6. BIL had filed objections to reopening both on facts and law vide reply/objections dated 5th May, 2015 which, inter alia, had challenged assumption of jurisdiction under Section 147/1 48 of the Act.
7. The objections have been rejected by the first respondent by the impugned order dated 23rdFebruary, 2016, resulting in filing of the present writ petition impugning the said order as well as notice dated 31st March, 2015 initiating re-assessment proceedings under Section 147/148 of the Act.
8. The relevant portion of the ‘reasons to believe’ recorded by the Assessing Officer for re-opening of assessment read as under :-
“During proceedings u/s 143(3) read with Section 263 of Income-tax Act, 1961 in case of M/s Bharti Airtel Ltd. for A.Y. 2008-09, it has been observed that M/s Bharti Airtel Ltd. (hereinafter referred to as ‘transferor’) had transferred its telecom infrastructure assets worth Rs.5739.60 crores to its subsidiary company M/s Bharti Infratel Ltd. (hereinafter referred to as ‘transferee’) on 31.01.2008 for Nil value under the Scheme of Arrangement approved by Hon‘ble Delhi High court.
Further, as per scheme, the transferee company had revalued the said assets to Rs.821 8.12 crores in the asset side of its Balance Sheet for the year ending on 31.03.2008 and the corresponding amount is added under General Reserves on the liability side of its Balance Sheet as per Part-III of the scheme of arrangement which clarified the accounting treatment in the books of transferee company. The relevant part of the scheme is reproduced as under:
Part III ISSUE OF SHARES AND ACCOUNTING TREATMENT IN THE BOOKS OF THE TRANSFEROR COMPANY AND THE TRANSFREE COMPANY
3.2 ACCOUNTING TREATMENT IN THEBOOKS OF THE TRANSFEREE COMPANY
3.2.1 Upon the Scheme becoming effective, the
Transferee Company shall record the Telecom infrastructure at their respect fair values as on the Appointed Date.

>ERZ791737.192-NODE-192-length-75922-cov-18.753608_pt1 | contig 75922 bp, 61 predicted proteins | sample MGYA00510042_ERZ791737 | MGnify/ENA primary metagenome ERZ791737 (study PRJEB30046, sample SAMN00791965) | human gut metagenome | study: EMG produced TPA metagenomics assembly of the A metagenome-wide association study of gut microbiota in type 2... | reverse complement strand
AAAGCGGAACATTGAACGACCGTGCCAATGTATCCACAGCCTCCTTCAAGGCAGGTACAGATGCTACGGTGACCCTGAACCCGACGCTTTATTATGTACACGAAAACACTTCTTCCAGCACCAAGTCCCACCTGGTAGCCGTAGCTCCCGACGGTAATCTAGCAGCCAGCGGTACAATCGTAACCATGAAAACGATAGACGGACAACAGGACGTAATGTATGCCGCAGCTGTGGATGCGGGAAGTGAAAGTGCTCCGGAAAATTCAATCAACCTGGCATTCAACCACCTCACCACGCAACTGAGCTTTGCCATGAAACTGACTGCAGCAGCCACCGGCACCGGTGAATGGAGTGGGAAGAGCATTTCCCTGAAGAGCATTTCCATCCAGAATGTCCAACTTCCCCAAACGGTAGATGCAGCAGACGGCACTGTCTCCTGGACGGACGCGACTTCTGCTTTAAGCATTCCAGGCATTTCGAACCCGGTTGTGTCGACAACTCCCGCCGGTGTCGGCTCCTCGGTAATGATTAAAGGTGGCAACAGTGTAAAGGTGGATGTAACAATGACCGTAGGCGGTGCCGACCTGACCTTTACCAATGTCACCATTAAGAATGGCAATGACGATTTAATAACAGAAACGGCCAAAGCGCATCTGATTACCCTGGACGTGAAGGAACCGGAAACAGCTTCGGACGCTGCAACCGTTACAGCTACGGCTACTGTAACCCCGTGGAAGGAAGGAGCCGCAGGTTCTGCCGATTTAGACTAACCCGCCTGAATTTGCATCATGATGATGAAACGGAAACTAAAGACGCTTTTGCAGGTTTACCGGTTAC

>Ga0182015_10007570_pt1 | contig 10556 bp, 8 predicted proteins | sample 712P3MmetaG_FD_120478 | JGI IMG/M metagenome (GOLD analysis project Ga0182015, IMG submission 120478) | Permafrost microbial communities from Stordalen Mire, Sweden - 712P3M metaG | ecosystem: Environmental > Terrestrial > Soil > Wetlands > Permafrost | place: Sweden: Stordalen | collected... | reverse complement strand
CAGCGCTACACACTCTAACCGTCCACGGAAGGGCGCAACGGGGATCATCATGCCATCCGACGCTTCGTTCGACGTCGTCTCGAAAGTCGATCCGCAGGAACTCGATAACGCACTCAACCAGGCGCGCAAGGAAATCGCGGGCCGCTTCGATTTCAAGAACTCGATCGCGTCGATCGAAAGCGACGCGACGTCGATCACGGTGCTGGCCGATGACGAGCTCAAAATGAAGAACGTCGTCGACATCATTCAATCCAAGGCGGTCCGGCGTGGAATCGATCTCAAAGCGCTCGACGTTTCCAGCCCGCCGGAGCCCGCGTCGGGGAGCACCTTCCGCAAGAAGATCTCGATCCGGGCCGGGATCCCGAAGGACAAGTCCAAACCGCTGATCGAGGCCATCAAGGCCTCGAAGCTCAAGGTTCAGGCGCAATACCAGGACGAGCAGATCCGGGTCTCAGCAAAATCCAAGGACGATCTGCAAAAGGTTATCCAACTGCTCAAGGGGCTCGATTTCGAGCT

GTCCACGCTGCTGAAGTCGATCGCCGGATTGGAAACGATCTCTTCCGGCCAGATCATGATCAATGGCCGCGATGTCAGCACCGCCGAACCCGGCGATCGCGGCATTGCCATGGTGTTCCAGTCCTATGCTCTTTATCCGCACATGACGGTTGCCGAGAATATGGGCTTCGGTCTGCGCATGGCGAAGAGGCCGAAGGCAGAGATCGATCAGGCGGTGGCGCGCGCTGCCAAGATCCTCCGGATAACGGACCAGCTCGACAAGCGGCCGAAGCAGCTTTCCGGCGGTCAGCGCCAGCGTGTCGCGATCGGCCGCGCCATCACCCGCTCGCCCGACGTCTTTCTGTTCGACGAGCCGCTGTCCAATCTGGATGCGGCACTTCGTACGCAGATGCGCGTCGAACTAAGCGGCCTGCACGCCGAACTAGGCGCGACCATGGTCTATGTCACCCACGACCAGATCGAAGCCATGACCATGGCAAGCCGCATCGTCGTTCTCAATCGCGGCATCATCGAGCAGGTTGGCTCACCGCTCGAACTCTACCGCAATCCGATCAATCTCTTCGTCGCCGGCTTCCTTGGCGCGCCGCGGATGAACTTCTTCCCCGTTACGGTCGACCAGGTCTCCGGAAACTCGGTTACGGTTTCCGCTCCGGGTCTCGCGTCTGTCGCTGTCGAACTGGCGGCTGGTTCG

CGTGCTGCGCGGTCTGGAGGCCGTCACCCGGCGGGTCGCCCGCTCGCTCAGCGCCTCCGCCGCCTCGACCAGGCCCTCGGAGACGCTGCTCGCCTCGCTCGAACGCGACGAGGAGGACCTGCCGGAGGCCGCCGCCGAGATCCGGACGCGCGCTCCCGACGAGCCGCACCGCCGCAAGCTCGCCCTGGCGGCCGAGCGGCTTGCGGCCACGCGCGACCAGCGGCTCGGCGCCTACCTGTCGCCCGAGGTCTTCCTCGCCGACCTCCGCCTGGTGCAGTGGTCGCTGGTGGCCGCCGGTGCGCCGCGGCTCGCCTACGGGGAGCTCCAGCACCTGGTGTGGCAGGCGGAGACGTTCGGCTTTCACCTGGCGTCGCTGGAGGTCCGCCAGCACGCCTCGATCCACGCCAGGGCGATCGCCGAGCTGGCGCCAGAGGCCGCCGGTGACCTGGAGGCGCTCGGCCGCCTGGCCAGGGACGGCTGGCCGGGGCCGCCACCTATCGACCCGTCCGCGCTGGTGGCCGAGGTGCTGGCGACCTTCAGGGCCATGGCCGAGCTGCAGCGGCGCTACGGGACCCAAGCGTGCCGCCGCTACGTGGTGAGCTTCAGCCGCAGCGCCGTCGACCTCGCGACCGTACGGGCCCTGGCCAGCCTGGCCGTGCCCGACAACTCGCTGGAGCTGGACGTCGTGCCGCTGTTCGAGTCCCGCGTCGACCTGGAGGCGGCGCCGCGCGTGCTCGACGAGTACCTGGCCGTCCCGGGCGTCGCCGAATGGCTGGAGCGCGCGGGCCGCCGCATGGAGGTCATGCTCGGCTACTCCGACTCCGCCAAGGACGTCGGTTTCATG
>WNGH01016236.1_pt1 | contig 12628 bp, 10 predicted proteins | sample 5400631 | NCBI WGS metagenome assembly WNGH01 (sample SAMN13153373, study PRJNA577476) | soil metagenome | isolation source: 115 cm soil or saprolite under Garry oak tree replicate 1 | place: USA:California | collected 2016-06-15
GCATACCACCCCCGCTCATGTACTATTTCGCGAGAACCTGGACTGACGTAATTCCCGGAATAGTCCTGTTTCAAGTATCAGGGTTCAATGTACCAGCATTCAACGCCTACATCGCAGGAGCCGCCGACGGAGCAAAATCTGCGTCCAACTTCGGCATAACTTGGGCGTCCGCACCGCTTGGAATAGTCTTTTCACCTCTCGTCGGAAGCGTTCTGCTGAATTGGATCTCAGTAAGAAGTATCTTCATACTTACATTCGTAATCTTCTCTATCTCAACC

3.2.2 The transferee company will credit an amount equal to the fair values of Telecom Infrastructure as general reserve, which shall constitute Free Reserves available for all purposes as the Transferee Company at its own discretion considers proper including in particular for off-setting any additional depreciation that may be charged by the Transferee company.
Explanation: Additional depreciation means depreciation provided, charged or suffered by the Transferee Company on the assets transferred by the Transferor Company under the Scheme in excess of what would be chargeable on the original book value of these assets as if there had been no revaluation on transfer of these assets and basing the cost of these assets on the historical cost as appears in the books of the Transferor Company. The reserve as above shall be treated as arising from this Scheme and shall not be treated as a reserve created by the Transferee Company.
During the assessment proceedings for the A.Y. 2008- 09 in the case of M/s Bharti Airtel Ltd. (BAL), the entire scheme of transfer of assets from BAL to Bharti Infratel Limited (BIL) was examined in the light of Scheme of Arrangement (SOA) approved by the Hon‘ble High Court of Delhi. During the examination of the scheme, it is seen from the relevant portion of the Share Holders Agreement dated 8.12.2007, Annual Report of Bharti Infratel Limited (BIL) for F.Y. 2007-08 & F.Y. 2008-09, Annual Report of Bharti Airtel Limited and Agreement made in the entire process, that neither the BAL nor the BIL disclosed the full and true intention in the SOA approved by the Hon‘ble High Court. In the SOA, it was mentioned that the passive infrastructure of BAL is being transferred to wholly owned subsidiary and as there is no movement of assets to any company outside the group, neither any shares are to be issued, nor any consideration is to be paid to the shareholders for transfer of the assets. However, within less than 15 days of approval of SOA by the Hon‘ble High Court, and even before the transfer of assets by BAL to BIL, a shareholder agreement dated 08.12.2007 is entered into. In fact, as per the Shareholder‘s Agreement, the passive infrastructure transferred by transferor company, before the effective date and after the effective date (Effective date as mentioned in Indefeasible Right to Use Agreement IRU) is to be managed and operated by Indus Tower Limited only and not even for single day to be handled by Bharti Infratel Limited as submitted before the Hon‘ble High Court through the SOA filed.